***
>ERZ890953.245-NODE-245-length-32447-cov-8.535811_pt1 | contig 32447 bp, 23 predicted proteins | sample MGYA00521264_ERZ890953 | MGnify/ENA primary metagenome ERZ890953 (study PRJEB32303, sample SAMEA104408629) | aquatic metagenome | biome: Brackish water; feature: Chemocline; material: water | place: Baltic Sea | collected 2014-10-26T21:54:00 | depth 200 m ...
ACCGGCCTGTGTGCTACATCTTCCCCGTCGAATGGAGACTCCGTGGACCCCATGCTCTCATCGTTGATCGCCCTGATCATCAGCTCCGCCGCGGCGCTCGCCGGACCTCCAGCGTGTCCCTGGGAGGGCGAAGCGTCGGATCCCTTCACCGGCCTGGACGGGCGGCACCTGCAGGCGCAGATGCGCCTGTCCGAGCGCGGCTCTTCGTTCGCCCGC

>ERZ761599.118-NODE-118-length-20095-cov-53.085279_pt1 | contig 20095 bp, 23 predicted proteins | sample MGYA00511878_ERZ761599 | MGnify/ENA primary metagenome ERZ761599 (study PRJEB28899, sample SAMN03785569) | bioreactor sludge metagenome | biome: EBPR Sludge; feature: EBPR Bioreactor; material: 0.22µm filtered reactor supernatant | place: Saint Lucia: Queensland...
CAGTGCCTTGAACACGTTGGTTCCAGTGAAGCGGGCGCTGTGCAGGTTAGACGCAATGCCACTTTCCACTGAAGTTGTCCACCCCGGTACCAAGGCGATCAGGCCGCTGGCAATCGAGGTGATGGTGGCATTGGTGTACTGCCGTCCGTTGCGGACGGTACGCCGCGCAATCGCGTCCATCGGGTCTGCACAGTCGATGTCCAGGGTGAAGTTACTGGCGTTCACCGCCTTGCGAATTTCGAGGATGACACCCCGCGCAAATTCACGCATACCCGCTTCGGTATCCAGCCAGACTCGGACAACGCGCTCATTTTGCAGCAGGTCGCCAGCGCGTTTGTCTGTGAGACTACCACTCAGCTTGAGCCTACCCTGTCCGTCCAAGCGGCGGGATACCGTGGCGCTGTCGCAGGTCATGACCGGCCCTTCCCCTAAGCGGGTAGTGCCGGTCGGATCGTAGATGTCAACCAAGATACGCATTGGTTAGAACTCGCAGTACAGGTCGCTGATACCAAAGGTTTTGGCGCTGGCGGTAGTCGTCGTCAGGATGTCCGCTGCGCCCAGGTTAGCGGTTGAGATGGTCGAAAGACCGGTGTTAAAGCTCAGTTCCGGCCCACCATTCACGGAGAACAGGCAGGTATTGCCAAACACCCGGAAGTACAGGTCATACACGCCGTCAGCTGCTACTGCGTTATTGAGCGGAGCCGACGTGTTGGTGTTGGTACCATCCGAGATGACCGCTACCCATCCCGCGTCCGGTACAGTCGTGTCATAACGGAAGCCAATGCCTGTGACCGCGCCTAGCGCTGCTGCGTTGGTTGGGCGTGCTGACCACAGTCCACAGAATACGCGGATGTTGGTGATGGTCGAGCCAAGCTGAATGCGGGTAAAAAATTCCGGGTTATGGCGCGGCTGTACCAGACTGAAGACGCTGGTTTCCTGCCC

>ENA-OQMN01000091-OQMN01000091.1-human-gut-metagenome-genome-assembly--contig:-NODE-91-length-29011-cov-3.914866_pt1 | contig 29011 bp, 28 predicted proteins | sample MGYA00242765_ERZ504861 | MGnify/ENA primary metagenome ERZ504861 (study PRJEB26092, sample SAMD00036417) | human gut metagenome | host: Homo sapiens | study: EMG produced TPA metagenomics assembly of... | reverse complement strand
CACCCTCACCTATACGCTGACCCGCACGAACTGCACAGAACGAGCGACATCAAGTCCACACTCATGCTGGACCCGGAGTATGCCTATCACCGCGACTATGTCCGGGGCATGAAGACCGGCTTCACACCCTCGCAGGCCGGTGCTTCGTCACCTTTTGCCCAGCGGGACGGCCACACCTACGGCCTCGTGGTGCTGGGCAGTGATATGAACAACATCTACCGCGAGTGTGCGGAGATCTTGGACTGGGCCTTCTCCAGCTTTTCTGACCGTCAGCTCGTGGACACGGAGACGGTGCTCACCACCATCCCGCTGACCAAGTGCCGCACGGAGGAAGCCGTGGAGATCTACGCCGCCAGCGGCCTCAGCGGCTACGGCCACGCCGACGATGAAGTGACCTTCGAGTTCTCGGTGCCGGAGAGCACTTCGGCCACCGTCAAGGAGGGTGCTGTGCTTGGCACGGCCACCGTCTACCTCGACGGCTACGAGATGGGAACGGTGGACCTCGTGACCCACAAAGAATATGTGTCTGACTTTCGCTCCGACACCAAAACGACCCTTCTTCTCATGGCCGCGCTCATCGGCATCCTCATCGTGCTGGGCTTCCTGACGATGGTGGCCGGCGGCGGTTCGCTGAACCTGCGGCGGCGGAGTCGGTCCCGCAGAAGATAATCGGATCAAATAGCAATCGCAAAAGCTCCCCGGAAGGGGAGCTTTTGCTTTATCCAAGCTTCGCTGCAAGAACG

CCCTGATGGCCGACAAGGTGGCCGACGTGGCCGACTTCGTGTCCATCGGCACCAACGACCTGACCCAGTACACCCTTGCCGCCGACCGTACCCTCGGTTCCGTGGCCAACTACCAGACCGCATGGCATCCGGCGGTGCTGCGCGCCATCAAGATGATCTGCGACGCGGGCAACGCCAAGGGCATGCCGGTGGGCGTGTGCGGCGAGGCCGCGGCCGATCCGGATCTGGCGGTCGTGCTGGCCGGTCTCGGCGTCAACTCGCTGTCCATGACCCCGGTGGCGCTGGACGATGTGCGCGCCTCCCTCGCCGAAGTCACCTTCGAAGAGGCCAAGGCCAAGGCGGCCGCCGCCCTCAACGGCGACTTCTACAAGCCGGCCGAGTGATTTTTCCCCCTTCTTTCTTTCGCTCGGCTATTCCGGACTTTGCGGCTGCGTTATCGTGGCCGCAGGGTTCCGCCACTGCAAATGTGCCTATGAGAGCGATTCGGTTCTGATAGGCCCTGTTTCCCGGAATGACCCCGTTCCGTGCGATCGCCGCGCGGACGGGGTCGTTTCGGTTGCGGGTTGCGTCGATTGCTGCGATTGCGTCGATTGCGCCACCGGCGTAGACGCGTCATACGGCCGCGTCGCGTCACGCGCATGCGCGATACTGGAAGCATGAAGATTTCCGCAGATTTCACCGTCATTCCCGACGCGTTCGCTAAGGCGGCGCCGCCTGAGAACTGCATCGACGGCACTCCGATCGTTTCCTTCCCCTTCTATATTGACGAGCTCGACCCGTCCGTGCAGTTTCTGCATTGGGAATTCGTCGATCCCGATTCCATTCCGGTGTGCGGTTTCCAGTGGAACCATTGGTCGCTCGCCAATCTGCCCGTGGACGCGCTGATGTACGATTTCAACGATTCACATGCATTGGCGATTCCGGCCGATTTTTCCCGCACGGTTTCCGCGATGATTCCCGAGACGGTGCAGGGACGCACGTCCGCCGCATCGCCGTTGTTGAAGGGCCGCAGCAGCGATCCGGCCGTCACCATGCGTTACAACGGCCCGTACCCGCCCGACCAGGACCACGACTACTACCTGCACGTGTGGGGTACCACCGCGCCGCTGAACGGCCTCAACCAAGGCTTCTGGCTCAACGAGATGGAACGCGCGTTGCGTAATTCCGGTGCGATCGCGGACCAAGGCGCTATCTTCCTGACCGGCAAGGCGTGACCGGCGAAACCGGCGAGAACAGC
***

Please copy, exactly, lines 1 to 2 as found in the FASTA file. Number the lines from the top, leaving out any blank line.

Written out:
>ERZ890953.245-NODE-245-length-32447-cov-8.535811_pt1 | contig 32447 bp, 23 predicted proteins | sample MGYA00521264_ERZ890953 | MGnify/ENA primary metagenome ERZ890953 (study PRJEB32303, sample SAMEA104408629) | aquatic metagenome | biome: Brackish water; feature: Chemocline; material: water | place: Baltic Sea | collected 2014-10-26T21:54:00 | depth 200 m ...
ACCGGCCTGTGTGCTACATCTTCCCCGTCGAATGGAGACTCCGTGGACCCCATGCTCTCATCGTTGATCGCCCTGATCATCAGCTCCGCCGCGGCGCTCGCCGGACCTCCAGCGTGTCCCTGGGAGGGCGAAGCGTCGGATCCCTTCACCGGCCTGGACGGGCGGCACCTGCAGGCGCAGATGCGCCTGTCCGAGCGCGGCTCTTCGTTCGCCCGC